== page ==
I OFTEN think those who don't have sport in their lives are the lucky ones.
They get to enjoy care-free weekends which don’t reach a panic-stricken, nerve-jangling crescendo at 4.50pm on a Saturday.
They don’t get sucked into a maelstrom of despair should their side be deprived of victory and they don’t have to spend often futile hours travelling the country supporting that same side.
I’m a Hereford United supporter. Always have been, always will be.
But the club’s precarious financial situation - they need £300,000 by the end of May having staved off two winding up orders already this year - means there’s a very real risk the club could fold in the coming months. At best, it looks likely we’ll be playing at our lowest level in living memory come August.
Working at the Worcester News I’ve been surrounded this past year by sporting underachievement.
Worcester Warriors are bottom of rugby union’s Premiership, facing ‘must win’ games each week. Worcester City, meanwhile, haven’t a ground they can call home and were hammered 4-0 at Hednesford yesterday.
Watching the Premiership title race from afar is undoubtedly exciting but I never really feel ‘hooked’ by top level football. There are many reasons for this; the lucrative pay players receive being one. But, in short, without actually being at a game, I feel detached from it all. I couldn’t support a side without actually going to watch them play.
Nostalgia, as they say, isn’t as good as it used to be, but I often think back to 1991 when my dad first took me to a United game.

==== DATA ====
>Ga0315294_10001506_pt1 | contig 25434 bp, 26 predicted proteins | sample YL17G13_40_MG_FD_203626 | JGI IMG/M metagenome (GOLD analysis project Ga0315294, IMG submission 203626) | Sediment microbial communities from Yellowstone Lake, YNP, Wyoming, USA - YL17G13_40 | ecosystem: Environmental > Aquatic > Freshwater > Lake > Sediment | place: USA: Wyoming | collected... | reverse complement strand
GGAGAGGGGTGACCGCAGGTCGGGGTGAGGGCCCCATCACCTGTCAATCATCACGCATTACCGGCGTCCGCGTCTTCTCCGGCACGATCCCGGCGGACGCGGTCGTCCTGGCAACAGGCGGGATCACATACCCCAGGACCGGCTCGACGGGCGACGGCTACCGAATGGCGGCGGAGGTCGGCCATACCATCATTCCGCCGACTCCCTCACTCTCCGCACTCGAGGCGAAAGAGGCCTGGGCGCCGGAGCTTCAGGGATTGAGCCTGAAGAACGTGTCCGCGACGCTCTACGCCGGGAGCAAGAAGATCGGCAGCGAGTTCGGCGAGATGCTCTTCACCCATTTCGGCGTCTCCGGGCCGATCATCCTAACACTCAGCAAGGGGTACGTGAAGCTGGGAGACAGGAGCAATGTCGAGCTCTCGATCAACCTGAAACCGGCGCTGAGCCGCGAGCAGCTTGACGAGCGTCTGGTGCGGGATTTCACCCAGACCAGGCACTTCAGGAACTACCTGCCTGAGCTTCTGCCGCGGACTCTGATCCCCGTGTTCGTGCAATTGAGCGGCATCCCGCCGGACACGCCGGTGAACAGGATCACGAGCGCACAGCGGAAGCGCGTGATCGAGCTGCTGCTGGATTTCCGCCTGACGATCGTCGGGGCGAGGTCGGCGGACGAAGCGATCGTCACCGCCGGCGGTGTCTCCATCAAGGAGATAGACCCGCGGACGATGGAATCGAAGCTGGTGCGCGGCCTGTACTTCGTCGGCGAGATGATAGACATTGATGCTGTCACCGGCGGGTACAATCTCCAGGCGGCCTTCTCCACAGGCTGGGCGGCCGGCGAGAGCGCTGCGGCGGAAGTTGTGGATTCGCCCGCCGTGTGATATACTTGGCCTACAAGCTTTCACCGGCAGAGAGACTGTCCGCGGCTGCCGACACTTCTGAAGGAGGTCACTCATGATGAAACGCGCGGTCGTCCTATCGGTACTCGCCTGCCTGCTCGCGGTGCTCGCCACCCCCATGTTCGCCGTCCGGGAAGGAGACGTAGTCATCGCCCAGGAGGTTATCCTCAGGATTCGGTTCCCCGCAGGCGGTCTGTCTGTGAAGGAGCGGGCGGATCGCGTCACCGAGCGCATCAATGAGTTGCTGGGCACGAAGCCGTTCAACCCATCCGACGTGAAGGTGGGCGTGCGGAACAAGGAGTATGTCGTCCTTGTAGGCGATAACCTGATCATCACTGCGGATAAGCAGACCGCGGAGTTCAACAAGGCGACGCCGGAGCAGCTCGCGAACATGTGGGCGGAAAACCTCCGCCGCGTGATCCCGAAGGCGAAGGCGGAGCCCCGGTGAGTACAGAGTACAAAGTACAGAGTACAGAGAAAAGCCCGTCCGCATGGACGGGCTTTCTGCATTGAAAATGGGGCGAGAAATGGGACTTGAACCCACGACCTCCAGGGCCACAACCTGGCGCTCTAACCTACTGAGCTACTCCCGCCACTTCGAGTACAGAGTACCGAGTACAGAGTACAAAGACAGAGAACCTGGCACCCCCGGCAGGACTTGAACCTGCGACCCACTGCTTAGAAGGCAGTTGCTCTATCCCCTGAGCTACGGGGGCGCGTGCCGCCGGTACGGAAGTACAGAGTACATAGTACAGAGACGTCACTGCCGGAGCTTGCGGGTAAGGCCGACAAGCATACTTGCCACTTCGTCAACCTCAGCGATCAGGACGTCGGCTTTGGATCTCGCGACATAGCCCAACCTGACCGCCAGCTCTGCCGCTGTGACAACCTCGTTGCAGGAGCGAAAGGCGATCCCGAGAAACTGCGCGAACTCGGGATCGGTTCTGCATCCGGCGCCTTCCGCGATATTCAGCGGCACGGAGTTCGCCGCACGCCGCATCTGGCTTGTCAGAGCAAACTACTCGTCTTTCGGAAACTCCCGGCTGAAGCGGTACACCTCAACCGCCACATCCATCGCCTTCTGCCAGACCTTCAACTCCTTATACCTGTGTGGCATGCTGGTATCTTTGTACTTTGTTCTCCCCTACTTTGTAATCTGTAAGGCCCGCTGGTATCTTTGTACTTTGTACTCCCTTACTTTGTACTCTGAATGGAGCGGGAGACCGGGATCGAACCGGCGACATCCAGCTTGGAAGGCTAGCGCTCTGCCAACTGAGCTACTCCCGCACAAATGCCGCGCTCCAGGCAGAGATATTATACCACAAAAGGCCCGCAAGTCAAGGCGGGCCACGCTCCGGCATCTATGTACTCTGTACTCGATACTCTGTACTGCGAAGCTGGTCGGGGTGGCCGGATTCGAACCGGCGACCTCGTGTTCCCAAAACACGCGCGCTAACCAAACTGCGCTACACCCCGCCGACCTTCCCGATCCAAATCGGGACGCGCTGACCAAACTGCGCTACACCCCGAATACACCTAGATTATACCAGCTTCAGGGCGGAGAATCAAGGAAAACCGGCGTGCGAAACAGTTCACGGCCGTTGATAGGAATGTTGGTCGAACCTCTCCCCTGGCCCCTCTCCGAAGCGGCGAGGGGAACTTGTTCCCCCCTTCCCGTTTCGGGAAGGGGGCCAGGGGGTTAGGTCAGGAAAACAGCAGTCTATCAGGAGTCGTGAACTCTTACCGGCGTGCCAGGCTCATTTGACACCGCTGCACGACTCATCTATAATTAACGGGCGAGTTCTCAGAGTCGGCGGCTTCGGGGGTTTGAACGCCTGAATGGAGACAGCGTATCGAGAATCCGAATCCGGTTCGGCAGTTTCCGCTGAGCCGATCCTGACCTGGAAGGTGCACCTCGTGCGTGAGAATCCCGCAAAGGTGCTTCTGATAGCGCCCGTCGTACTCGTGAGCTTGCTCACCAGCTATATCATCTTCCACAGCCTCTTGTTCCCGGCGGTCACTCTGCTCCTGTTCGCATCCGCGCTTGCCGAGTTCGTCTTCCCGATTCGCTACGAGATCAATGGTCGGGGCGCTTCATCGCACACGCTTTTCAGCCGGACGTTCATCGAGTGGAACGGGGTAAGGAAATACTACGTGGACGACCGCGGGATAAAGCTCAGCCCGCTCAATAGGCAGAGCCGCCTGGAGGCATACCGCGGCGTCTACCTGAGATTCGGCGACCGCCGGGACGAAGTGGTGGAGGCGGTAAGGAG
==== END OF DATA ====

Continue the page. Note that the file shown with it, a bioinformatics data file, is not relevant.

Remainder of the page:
I’ve been hooked ever since because football, and for that matter sport in general, does something to you that is very difficult to fathom. It consumes you like a horrid spirit that, perversely, you don’t ever want to shake off.
You’re always looking forward to the next game, blindingly optimistic despite recent results.
There’s euphoria at victory and despair at defeat, which can ruin weekends.
But I would never be without it, and wouldn’t want to contemplate a life without football. To put it more personally, I wouldn’t want to contemplate a life without Hereford United.
But that’s a situation which could become reality later this summer should Hereford United not get its house in order and settle mounting debts threatening to end a club which has been going since 1924.
The club is precariously placed two points from safety in the Conference relegation zone.
Should we pull off our own ‘great escape’ and retain our Conference National status it may only be a stay of execution with the possibility of administration and a points deduction for next season looming large.
Relegation would probably be a drop to Conference North with potential derbies against Worcester, Gloucester and Solihull.
But even if it’s the bottom rung of the ladder, I don’t really mind, honestly. You support a team, not a league.
I just hope I have a team to watch come August.